Thanks, Liv. Wording seems somewhat convoluted, but that could be my lack of experience readingRead More "boardroomese".
Liv Finne June 4, 2013 at 07:19 am
Ken, the link I sent you was to one document. At the top of the second page of that document appearsRead More this description of their decision on May 9: Page 2 May 8 - 9 Board Meeting Highlights Washington State Board of Education Board discussion focused on the question of weighting and setting a high bar for Exem plary schools. The Board agreed to the following weighting of performance indicators: 60 percent growth, 40 percent proficiency for non - high schools; 33 percent growth, 33 percent proficiency, and 33 percent career and college readiness for high schools. The Board decided to limit the Exemplary category of schools to the top five percent of schools on the overall Index, with the added condition that no school may score below a seven on the proficiency rating . The Board approved a letter for the AAW that asks for their input on the final model Index prior to submitting it to the US Department of Education at the end of June, 2013.
Ken Mortland May 3, 2013 at 01:21 pm
Liv: How do you feel about the possibility that the Charter School Commission may authorizeRead More charters on a first come, first serve basis? That would open the door for authorizing a bunch of schools now and dropping them into slots, as they come up in future years.
Ken Mortland May 2, 2013 at 03:14 pm
The second meeting of the commission took place last Tuesday, Apr. 30th. Here is my report fromRead More that meeting. Ken Mortland, Mainstream Republicans of Washington Board Member, WEA-Retired VP WA State Charter School Commission, Apr. 30, 2013   Spent several hours on April 30th at the second meeting of the WA State Charter Schools Commission.   Good News:  The nine commissioners seem like good people and they are taking their job seriously.  There was good dialogue on issues and some interesting presentations.  It is also nice that “public comment” is scheduled at the meeting and at a reasonably early time of the agenda.   Worrysome News:  It’s looking like authorization of charter schools may be on a “first come-first serve” basis, which may well lead to a rush of applications and not a series of well thought out and prepared applications.  It was a concern of several commentaries and a subject of dialogue later in the day.  And, it places a particular burden upon the process of vetting the applications.   Interesting presentation from Robin Lake of the Center for Reinventing Public Education at the Bothell campus of the University of Washington.  A bit of history, some encouraging statistical charters on levels of success, and curious mention of three charter school providers (KIPP, Rocketship, & Aspire).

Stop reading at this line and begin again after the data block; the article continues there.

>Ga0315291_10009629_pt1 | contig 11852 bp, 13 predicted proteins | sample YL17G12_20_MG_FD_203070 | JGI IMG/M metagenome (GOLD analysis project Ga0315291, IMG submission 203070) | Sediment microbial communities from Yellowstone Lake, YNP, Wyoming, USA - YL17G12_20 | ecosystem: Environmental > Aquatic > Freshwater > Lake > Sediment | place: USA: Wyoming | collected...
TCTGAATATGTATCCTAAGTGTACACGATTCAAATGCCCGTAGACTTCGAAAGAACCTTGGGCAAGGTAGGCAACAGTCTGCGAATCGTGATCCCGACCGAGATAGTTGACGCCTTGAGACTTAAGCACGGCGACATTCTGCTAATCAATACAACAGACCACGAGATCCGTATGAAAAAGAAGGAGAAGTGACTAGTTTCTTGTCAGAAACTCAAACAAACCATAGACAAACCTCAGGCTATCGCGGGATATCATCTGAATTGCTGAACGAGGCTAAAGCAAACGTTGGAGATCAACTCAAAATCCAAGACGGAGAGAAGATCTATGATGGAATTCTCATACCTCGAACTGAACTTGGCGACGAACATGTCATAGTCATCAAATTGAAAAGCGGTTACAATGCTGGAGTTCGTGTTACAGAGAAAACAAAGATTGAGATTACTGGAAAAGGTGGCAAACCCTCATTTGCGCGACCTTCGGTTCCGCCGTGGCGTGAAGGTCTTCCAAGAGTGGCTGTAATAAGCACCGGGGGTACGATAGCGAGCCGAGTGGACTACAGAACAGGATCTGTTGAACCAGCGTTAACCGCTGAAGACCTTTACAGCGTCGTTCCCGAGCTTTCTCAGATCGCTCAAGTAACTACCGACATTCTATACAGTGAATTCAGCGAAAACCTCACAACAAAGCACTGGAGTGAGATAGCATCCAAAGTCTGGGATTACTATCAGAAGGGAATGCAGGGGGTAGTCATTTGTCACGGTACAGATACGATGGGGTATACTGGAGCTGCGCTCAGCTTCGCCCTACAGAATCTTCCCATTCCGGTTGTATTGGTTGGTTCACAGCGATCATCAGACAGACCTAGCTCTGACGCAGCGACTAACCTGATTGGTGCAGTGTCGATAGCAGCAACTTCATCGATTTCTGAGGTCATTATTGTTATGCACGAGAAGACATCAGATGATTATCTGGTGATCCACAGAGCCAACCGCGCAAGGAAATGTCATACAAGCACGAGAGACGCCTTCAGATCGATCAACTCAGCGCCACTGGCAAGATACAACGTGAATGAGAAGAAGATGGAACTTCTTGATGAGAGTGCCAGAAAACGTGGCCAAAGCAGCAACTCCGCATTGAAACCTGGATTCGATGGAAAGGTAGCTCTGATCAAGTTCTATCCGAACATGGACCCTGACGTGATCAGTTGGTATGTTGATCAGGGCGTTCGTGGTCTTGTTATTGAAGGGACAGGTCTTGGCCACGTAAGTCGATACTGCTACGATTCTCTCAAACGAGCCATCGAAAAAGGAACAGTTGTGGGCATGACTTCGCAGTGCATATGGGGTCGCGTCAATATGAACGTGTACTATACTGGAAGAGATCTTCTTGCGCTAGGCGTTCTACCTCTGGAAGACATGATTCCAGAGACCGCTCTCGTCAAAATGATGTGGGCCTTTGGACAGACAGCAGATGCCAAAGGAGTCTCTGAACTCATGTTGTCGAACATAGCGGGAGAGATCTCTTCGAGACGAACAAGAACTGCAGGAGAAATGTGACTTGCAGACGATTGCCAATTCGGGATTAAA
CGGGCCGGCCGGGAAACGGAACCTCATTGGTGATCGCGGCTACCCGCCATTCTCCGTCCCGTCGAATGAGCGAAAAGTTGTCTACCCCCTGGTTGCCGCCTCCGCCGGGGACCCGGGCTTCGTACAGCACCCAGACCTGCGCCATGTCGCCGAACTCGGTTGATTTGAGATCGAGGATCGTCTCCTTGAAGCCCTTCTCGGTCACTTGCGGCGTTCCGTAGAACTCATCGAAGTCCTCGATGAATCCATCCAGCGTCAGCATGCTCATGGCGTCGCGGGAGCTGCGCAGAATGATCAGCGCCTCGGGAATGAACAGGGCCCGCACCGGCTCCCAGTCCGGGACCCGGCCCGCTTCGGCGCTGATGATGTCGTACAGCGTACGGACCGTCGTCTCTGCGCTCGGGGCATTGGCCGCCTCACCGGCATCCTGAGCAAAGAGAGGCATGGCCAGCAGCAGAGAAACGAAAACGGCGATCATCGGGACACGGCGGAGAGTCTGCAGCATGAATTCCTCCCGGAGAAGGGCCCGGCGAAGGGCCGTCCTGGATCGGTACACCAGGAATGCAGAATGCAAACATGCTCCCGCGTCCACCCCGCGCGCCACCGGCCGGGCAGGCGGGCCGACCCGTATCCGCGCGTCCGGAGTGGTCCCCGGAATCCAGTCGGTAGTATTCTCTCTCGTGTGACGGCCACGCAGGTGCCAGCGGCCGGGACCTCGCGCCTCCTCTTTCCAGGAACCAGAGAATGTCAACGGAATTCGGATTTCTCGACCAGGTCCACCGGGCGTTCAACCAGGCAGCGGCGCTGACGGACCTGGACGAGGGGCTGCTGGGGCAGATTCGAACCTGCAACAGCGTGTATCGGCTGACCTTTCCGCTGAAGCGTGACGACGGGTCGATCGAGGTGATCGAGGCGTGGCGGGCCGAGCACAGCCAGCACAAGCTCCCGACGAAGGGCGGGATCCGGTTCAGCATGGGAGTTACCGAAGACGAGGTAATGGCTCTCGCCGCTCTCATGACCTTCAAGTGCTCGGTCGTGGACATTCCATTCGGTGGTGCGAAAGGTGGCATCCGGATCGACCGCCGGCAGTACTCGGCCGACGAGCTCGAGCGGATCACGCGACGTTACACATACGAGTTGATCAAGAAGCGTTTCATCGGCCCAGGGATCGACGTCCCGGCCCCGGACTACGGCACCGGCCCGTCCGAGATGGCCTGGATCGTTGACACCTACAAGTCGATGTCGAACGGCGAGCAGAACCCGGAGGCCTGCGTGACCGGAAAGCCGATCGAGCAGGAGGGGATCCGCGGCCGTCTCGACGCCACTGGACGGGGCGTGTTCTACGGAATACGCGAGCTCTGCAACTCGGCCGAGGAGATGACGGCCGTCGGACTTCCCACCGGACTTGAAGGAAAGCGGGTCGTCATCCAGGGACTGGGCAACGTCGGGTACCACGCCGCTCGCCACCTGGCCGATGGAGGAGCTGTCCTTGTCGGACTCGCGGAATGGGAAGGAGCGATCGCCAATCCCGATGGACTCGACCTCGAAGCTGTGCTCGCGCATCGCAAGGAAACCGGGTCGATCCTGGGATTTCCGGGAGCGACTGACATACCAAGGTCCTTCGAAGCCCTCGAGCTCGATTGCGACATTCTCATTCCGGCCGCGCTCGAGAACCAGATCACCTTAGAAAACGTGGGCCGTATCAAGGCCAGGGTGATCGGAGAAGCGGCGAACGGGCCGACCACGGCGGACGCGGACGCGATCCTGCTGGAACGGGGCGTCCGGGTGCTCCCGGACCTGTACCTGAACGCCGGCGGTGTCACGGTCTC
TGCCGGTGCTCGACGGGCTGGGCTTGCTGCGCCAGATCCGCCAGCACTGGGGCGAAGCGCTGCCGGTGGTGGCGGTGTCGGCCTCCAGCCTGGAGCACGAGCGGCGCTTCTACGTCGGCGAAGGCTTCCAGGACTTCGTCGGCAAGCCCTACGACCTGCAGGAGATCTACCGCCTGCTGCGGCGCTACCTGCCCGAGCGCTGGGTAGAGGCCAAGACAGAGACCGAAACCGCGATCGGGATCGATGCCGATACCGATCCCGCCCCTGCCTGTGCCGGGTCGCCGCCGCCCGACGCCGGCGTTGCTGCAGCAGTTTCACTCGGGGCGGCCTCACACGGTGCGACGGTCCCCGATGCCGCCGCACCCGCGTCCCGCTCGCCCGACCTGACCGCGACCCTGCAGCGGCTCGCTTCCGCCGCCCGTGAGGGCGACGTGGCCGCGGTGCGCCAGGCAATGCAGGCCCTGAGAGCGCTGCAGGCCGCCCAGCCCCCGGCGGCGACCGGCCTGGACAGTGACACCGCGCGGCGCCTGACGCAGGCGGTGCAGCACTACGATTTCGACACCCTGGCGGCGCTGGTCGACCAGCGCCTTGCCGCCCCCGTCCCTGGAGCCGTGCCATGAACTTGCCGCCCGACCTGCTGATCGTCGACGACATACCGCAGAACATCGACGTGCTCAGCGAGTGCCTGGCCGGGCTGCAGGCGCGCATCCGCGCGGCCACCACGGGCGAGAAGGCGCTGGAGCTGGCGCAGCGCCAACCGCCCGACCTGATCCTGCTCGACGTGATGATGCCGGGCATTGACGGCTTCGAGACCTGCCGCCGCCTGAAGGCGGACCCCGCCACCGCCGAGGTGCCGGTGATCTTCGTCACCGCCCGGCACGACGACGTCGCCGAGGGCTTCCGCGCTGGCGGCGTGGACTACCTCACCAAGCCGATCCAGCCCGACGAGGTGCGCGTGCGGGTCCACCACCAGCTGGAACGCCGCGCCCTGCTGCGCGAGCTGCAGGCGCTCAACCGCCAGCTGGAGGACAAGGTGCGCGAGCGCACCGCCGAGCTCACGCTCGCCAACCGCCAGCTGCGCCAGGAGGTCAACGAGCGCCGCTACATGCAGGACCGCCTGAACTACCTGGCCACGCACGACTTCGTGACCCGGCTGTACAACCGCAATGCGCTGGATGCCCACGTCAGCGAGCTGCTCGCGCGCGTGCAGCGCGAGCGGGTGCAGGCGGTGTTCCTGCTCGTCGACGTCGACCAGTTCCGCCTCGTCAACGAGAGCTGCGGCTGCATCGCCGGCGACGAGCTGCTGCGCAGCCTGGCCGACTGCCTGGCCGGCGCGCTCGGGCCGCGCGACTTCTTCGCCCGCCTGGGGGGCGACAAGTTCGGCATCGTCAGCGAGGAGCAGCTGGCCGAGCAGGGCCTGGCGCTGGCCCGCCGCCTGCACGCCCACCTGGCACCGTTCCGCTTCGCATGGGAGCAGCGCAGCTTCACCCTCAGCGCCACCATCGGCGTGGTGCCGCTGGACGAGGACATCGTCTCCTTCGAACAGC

Kathleen S May 5, 2013 at 02:01 pm
An area of concern: Steve Sundquist is now sitting on the Charter Commission. Sundquist sat onRead More the Seattle Public School Board. While sitting on the board, the State Auditor charged the board with failure to oversee district operations and putting public assets "at risk". The district also had a scandal involving $1.8M on Sundquist's watch. I'm concerned about Sundquist's appointment.